Thank you if you gave your vote to Elizabeth Raffald for the first female statue since Queen Victoria, currently the only statue of a woman in Manchester, a city of innumerable women achievers. There are many reasons why Elizabeth, a woman of tremendous enterprise, should be honoured. She was amazing, inspiring and determined but in particular I think she deserves a statue for the following reasons:-
1 Her many achievements are examples of the true spirit of Manchester, that of hard work and enterprise.
2 She helped to build the city we are so proud of, contributing her knowledge of social etiquette which oiled the wheels of the new society, contributing to the city's wealth at a time when manufacturing was becoming vital to the area's economic growth
3 She deserves it as an innovator, something for which this city is renowned - many of her recipes were new, giving away the secrets of the skilled confectioner that she was
4 She deserves it on behalf of countless women like her who work hard despite adversity, aspiring to a better life. She lived at a time when married women had no legalrights
5 She is the earliest woman on the list and we should start at the beginning and work our way through the list
6 She was an indefatigable, respected character who was buried ignominiously at Stockport without a mention on the headstone. Manchester should honour her contribution to the city.
A statue is the least we can do.
Above is the display in Stockport Heritage library with (L-R) Sophie and Hayley, HLF funded trainees who put together the display, and Andrew Simcock, the Manchester councillor spearheading the campaign for a female statue for Manchester.
Have you heard of Elizabeth Raffald?
Elizabeth lived at the dawn of the Industrial Age. Her name is unfamiliar to most Mancunians and yet she was a powerhouse of hard work and entrepreneurialism, something for which Manchester has always been renowned. She was a skilled confectionery cook, writer and businesswoman who lived in Manchester from 1763 , when she married at the age of 30, until she died in 1781. In that short time she produced a definitive cookbook and the first trade directory for Manchester, financed newspapers, wrote a book on midwifery and yet still found time to have a family. More about her here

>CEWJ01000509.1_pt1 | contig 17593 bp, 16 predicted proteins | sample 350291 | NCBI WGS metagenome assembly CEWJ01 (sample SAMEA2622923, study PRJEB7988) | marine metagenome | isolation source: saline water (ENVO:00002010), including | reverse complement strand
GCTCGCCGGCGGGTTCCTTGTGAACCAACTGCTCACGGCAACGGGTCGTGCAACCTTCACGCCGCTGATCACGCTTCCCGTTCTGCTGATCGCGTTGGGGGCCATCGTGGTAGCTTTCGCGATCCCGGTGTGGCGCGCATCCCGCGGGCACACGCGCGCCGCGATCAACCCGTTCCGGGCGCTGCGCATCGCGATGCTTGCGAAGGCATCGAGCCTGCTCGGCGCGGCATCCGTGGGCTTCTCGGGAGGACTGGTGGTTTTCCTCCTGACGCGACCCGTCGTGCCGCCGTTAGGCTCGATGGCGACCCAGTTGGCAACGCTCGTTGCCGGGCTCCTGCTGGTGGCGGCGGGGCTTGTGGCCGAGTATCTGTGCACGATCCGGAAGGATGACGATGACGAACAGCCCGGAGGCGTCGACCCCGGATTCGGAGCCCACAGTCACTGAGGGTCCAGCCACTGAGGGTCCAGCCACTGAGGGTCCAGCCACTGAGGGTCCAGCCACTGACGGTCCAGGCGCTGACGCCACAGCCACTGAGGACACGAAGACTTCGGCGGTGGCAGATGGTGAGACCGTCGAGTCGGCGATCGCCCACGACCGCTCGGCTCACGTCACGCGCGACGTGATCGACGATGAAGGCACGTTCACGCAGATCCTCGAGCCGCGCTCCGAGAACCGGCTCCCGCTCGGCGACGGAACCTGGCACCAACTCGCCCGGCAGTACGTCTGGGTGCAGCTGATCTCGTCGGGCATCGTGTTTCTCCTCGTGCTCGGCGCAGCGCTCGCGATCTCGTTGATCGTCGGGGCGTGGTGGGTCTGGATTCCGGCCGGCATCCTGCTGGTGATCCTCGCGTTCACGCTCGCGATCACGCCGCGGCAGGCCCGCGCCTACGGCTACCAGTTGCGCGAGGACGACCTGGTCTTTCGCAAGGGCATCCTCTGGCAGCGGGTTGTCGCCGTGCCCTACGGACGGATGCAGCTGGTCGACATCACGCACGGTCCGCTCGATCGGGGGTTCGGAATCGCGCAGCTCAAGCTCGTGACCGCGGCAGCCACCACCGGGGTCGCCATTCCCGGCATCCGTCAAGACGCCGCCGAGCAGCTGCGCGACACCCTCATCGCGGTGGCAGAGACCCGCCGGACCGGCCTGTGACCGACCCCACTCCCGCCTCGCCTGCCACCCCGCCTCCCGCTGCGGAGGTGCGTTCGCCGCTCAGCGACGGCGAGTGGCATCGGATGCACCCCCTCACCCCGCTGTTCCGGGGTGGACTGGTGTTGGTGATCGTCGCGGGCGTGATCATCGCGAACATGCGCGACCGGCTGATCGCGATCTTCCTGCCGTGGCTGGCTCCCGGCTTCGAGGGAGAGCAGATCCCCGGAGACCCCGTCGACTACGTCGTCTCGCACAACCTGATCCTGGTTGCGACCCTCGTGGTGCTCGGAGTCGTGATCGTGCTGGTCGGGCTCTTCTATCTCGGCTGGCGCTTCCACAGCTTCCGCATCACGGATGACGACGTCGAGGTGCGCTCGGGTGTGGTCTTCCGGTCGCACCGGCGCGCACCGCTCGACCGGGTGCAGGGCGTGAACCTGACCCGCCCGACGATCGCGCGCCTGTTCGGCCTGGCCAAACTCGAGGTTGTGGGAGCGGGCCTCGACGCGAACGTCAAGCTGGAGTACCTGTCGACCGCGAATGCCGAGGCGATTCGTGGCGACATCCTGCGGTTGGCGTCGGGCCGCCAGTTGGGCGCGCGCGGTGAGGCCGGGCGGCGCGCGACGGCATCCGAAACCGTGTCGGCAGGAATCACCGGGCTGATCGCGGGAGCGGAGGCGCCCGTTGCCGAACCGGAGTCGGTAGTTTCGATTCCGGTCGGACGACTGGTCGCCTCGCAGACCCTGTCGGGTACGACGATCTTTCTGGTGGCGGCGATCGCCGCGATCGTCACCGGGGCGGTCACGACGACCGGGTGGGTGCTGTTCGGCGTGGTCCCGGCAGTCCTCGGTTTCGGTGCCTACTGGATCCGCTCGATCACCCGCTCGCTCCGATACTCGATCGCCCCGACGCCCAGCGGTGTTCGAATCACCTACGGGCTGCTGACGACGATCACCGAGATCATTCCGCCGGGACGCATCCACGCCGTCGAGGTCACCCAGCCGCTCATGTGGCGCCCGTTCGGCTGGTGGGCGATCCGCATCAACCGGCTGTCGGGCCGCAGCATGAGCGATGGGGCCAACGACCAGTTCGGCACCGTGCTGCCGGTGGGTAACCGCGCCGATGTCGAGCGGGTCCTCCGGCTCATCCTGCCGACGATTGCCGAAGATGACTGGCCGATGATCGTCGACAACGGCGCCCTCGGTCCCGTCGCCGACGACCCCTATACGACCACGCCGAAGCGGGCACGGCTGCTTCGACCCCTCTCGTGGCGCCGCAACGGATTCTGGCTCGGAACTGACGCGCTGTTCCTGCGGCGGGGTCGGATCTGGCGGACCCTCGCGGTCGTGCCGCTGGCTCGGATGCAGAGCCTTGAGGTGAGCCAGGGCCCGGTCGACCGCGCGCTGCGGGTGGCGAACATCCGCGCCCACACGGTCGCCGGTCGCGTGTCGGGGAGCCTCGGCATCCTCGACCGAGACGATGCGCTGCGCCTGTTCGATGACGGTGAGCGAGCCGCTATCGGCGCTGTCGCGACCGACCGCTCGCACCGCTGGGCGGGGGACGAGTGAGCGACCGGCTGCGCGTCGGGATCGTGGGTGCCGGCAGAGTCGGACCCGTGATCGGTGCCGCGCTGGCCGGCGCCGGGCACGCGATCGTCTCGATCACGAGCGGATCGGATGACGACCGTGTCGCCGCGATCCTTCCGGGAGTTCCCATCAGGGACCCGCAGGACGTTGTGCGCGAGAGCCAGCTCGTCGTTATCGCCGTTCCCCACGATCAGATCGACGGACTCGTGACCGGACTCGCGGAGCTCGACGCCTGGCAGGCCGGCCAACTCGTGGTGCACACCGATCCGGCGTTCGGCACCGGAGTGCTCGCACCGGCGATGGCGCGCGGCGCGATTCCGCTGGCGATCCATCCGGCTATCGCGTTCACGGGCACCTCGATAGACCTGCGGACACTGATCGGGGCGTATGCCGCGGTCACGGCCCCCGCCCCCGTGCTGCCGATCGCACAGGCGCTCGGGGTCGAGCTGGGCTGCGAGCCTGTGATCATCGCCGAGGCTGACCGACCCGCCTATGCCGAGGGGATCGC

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My next novel will be a story based on the life of The Experienced English Housekeeper, Elizabeth Raffald, who lived in Manchester in the 18th century. She is such a remarkable character I had to dedicate a whole page of this website to her, (See here). In 18 years in Manchester she achieved such a lot that it is a disgrace her name is mainly forgotten. I hope I can help put that right.
To start the process, I have produced a booklet about her to give some basic information on her tremendous achievements - the fictionalised biography is still to come...